IF IT hadn't been for two books I read and enjoyed in my younger days, I probably wouldn't be in journalism today. The first book – or series of comic books to be more precise – is Hergé's The Adventures of Tintin, whose titular character is an intrepid young reporter whose investigations take him and his little dog Snowy on the most riveting and fantastic adventures all over the world. More technical but no less engaging is the second book, namely Newsletter Writing and Production Handbook for the Spirited Journalist, edited by Alfonso B. Deza and published roughly half a decade after the end of the Marcos regime.
In his preface, Deza quotes renowned journalist and professor Crispin C. Maslog, who observed that once martial law finally came to an end, it didn't take long for the Philippine press to go “back to normal: a free, rambunctious press, sensational, free-wheeling, proliferating, exciting, oftentimes reckless, sometimes irresponsible. As it was in 1972.”
It is unfortunate that apart from its adoption of new media to reach more people in much shorter time, the Philippine mainstream media hasn't changed much since the time Maslog made that statement. At last year's St. Thomas More Lecture held at the University of Santo Tomas, a more elderly but no less diminished Maslog called on us – not just his colleagues but Filipinos in general – to defend our country from “attacks on democratic institutions.”
Needless to say, most Philippine journalists would take to heart Maslog's more recent call to defend democracy, while leaving largely unheeded and ignored his older statement, which I believe is an implied admonishment to behave ourselves as professionals serving the common good.
With our deft command of language, technological savvy and ability to reach and perhaps even persuade an entire nation, it is easy for us media people to be blinded by our own brilliance. This is why, it is so difficult for us to see where we went so wrong when we did, what exactly our mistake was, and why we even fouled up in the first place.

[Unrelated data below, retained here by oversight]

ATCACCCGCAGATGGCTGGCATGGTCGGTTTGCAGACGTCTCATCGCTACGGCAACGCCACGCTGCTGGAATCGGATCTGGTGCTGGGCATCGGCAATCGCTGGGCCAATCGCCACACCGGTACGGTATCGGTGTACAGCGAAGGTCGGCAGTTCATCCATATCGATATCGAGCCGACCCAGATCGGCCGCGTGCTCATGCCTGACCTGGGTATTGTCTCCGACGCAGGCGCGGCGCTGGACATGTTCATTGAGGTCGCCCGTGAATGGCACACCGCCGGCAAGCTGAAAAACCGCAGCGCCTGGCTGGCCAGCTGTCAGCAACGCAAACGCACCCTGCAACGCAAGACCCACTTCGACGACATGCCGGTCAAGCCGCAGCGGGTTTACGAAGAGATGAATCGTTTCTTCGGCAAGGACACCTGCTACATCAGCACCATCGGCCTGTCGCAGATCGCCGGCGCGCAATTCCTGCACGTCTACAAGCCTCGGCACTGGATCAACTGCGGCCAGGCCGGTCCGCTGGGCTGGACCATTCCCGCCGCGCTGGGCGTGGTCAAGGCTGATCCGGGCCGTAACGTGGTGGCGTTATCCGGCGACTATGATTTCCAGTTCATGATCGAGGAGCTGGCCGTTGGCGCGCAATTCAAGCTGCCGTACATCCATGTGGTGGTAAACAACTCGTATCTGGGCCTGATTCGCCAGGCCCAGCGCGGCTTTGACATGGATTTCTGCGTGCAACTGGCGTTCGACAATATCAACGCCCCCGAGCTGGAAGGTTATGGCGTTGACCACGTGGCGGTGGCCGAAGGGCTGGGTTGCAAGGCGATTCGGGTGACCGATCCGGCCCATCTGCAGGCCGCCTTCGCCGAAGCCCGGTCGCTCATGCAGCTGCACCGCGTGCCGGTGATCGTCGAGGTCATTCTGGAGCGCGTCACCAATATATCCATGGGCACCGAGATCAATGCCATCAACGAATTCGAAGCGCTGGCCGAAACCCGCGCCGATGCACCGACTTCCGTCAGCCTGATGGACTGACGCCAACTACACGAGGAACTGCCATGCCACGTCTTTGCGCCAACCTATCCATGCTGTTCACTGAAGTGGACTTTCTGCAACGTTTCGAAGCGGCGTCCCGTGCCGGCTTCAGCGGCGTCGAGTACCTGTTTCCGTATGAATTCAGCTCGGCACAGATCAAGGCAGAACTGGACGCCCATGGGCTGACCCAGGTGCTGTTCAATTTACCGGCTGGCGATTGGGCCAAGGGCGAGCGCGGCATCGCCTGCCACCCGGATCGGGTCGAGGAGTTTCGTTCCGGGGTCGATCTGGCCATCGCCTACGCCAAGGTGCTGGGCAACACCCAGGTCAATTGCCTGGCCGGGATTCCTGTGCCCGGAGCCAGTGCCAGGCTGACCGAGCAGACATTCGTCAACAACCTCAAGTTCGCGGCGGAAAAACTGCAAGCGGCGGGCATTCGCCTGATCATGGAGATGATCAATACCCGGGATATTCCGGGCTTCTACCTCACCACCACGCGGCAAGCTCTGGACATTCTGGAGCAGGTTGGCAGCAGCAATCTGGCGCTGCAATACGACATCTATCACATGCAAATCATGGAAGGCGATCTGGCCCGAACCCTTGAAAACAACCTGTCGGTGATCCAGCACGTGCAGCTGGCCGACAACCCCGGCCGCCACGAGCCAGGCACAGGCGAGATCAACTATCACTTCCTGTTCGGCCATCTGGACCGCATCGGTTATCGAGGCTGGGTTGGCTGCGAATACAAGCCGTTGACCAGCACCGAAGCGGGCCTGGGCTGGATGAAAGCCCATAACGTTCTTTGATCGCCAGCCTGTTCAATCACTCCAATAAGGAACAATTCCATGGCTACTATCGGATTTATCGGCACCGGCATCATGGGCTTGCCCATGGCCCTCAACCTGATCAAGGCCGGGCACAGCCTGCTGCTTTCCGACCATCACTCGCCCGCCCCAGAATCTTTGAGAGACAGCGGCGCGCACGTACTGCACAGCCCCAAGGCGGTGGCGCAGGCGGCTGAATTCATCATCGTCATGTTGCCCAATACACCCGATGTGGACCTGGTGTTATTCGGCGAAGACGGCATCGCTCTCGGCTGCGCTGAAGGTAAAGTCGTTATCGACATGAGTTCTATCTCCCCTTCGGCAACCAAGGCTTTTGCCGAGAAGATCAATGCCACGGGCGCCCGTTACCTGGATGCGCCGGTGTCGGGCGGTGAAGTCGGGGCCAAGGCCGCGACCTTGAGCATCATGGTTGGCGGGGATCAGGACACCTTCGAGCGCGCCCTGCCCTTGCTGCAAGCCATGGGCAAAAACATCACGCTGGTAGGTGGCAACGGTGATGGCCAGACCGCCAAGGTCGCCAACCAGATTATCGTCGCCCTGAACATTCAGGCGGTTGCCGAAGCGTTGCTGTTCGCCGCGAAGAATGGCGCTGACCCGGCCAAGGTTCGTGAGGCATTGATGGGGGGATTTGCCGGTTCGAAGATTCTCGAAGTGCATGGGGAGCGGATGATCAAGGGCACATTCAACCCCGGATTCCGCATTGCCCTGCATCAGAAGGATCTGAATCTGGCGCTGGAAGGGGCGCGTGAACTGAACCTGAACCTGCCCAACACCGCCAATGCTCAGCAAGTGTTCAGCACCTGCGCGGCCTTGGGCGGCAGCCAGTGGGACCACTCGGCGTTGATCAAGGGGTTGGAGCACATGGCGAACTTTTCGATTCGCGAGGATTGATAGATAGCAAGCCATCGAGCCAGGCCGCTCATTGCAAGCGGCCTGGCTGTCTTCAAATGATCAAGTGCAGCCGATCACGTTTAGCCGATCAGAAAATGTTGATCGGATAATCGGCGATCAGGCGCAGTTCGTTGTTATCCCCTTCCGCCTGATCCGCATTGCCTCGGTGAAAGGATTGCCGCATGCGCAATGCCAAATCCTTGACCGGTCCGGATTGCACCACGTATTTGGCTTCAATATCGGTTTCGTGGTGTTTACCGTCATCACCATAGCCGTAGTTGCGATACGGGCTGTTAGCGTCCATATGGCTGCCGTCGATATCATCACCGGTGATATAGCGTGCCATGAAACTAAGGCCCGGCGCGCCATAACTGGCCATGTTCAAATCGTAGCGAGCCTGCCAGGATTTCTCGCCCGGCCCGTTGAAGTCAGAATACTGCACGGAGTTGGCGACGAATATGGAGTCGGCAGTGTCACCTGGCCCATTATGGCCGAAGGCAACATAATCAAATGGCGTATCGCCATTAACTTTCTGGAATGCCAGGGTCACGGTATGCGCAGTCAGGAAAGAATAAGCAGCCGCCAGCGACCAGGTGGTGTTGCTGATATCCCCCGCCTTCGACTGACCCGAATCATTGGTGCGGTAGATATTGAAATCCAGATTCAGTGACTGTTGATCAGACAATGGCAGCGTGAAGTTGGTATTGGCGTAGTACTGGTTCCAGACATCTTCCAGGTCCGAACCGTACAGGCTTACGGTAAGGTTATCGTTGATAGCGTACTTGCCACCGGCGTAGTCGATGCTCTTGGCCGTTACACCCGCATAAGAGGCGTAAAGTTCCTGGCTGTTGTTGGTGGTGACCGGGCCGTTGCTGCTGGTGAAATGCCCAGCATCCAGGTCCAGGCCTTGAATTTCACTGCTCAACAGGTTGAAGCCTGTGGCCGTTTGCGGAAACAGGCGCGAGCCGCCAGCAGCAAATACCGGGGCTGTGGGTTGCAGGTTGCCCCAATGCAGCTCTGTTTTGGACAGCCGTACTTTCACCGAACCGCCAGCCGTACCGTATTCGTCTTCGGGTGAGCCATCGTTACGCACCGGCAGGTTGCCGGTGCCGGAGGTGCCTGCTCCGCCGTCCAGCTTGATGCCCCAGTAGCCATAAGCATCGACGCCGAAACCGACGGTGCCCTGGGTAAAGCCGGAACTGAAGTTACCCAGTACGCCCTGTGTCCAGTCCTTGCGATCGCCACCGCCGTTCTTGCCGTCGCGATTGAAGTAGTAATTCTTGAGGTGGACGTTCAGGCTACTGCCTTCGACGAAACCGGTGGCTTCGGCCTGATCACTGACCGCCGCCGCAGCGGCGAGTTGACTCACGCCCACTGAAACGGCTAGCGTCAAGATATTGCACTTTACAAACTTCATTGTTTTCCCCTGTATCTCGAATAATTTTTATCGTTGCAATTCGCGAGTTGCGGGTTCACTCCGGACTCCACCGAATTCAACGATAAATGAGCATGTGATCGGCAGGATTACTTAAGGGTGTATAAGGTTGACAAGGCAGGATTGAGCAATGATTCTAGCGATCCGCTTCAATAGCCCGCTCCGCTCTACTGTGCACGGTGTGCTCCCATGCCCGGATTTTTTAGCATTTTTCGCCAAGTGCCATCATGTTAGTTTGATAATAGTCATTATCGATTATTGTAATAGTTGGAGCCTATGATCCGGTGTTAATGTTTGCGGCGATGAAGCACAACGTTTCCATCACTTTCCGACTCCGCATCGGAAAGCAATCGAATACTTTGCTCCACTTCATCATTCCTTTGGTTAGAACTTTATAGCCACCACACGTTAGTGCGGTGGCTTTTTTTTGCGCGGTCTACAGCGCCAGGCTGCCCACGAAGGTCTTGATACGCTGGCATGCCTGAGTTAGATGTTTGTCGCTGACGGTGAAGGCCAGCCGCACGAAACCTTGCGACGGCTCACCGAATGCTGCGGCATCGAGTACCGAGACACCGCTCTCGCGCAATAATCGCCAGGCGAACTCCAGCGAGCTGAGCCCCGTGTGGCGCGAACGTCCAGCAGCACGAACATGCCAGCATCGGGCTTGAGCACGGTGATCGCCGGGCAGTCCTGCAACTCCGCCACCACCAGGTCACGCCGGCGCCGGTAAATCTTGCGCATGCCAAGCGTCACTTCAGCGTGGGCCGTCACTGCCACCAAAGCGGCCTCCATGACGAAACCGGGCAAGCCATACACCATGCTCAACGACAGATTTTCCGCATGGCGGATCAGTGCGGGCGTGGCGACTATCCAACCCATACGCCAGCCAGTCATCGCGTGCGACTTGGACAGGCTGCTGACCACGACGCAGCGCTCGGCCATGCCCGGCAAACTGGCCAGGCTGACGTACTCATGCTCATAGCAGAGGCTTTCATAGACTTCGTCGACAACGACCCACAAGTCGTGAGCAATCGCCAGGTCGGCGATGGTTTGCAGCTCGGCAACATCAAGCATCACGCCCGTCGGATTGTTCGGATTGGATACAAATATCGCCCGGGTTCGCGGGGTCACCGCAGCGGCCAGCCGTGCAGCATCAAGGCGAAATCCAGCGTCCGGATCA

A recent case in point: the media could have simply turned a blind eye on the mess involving poor Jim Paredes, but instead they decided to join Jim's political enemies in the feeding frenzy that ensued. As a result, what was supposed to be a non-issue became much bigger than it had to be.
However, Jim Paredes, whose private life is nobody's business but his and his alone, was not the only casualty in this debacle. Our collective credibility as the country's free press has been further damaged by the reporters and editors who decided to turn Jim's ordeal into revenue-generating clickbait – and it must be pointed out here that this is in spite of Jim's fervently sharing most journalists' anti-authoritarian and anti-Duterte politics! Is this any way to treat an ally?
Moreover, just a few days ago, a comedy show on national television lampooned the Binay political clan using blackface of all things. While I take it that the skit was supposed to be about the supposed content of their character, mocking the Binays for the color of their skin was completely uncalled for. And yet this incident remains largely untouched by the Philippine press. Why? Is it because the Binays were never the media's darlings anyway? Or is it because the media corporation that aired the skit is just too powerful to be held accountable?
Is it any wonder, then, why people don't take journalists seriously anymore?
Regardless, we like to think that people still do. To mark World Press Freedom Day last week, the National Union of Journalists of the Philippines (NUJP) issued a statement accusing Mr. Duterte of going “absurd lengths to stifle the independent and critical media.” Though I may not be a member of the NUJP as of this time, this statement purports to speak for Philippine journalism as a whole, and so please allow me to make this comment:
So long as we in the media keep undermining our own credibility in the ways I have just described and more, there is no need for Mr. Duterte to do any stifling when our supposed audience is already tuning us out more and more, what with our disgusting antics and sins of omission.
We the press already know what we are supposed to be free from. Hence, like the philosopher Nietzsche, we would do well to ask ourselves – and keep asking ourselves – a much more important question: free for what, exactly?